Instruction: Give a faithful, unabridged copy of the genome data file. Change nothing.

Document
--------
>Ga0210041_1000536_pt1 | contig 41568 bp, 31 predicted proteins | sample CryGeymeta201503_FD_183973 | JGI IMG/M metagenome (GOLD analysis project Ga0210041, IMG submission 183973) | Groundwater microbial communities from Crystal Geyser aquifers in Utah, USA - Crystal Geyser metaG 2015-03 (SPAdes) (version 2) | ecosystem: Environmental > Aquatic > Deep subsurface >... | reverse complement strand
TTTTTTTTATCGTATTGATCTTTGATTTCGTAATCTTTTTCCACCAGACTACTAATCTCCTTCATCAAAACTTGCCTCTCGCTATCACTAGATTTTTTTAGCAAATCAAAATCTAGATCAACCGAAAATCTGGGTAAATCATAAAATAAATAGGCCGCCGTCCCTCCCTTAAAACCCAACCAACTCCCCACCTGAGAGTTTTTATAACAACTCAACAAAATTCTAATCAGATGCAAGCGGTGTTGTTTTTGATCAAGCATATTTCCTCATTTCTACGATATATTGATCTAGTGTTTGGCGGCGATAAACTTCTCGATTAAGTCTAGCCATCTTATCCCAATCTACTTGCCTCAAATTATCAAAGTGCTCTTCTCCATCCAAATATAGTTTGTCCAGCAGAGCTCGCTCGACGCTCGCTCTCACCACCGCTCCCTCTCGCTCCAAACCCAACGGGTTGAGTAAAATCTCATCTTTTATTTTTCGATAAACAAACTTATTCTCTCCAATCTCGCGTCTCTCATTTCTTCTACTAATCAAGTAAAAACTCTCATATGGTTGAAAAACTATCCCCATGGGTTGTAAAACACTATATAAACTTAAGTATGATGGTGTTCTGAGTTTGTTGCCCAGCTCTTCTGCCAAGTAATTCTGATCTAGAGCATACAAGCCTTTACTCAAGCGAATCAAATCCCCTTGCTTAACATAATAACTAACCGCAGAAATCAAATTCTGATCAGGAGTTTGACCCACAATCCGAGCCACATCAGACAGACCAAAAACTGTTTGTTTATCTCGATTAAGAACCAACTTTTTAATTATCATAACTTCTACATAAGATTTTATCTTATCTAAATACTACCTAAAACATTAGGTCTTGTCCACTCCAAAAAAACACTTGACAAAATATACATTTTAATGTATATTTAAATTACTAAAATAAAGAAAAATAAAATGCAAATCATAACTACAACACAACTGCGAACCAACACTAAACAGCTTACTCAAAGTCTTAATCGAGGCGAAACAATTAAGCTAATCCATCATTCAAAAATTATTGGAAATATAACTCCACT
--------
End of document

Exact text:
>Ga0210041_1000536_pt1 | contig 41568 bp, 31 predicted proteins | sample CryGeymeta201503_FD_183973 | JGI IMG/M metagenome (GOLD analysis project Ga0210041, IMG submission 183973) | Groundwater microbial communities from Crystal Geyser aquifers in Utah, USA - Crystal Geyser metaG 2015-03 (SPAdes) (version 2) | ecosystem: Environmental > Aquatic > Deep subsurface >... | reverse complement strand
TTTTTTTTATCGTATTGATCTTTGATTTCGTAATCTTTTTCCACCAGACTACTAATCTCCTTCATCAAAACTTGCCTCTCGCTATCACTAGATTTTTTTAGCAAATCAAAATCTAGATCAACCGAAAATCTGGGTAAATCATAAAATAAATAGGCCGCCGTCCCTCCCTTAAAACCCAACCAACTCCCCACCTGAGAGTTTTTATAACAACTCAACAAAATTCTAATCAGATGCAAGCGGTGTTGTTTTTGATCAAGCATATTTCCTCATTTCTACGATATATTGATCTAGTGTTTGGCGGCGATAAACTTCTCGATTAAGTCTAGCCATCTTATCCCAATCTACTTGCCTCAAATTATCAAAGTGCTCTTCTCCATCCAAATATAGTTTGTCCAGCAGAGCTCGCTCGACGCTCGCTCTCACCACCGCTCCCTCTCGCTCCAAACCCAACGGGTTGAGTAAAATCTCATCTTTTATTTTTCGATAAACAAACTTATTCTCTCCAATCTCGCGTCTCTCATTTCTTCTACTAATCAAGTAAAAACTCTCATATGGTTGAAAAACTATCCCCATGGGTTGTAAAACACTATATAAACTTAAGTATGATGGTGTTCTGAGTTTGTTGCCCAGCTCTTCTGCCAAGTAATTCTGATCTAGAGCATACAAGCCTTTACTCAAGCGAATCAAATCCCCTTGCTTAACATAATAACTAACCGCAGAAATCAAATTCTGATCAGGAGTTTGACCCACAATCCGAGCCACATCAGACAGACCAAAAACTGTTTGTTTATCTCGATTAAGAACCAACTTTTTAATTATCATAACTTCTACATAAGATTTTATCTTATCTAAATACTACCTAAAACATTAGGTCTTGTCCACTCCAAAAAAACACTTGACAAAATATACATTTTAATGTATATTTAAATTACTAAAATAAAGAAAAATAAAATGCAAATCATAACTACAACACAACTGCGAACCAACACTAAACAGCTTACTCAAAGTCTTAATCGAGGCGAAACAATTAAGCTAATCCATCATTCAAAAATTATTGGAAATATAACTCCACT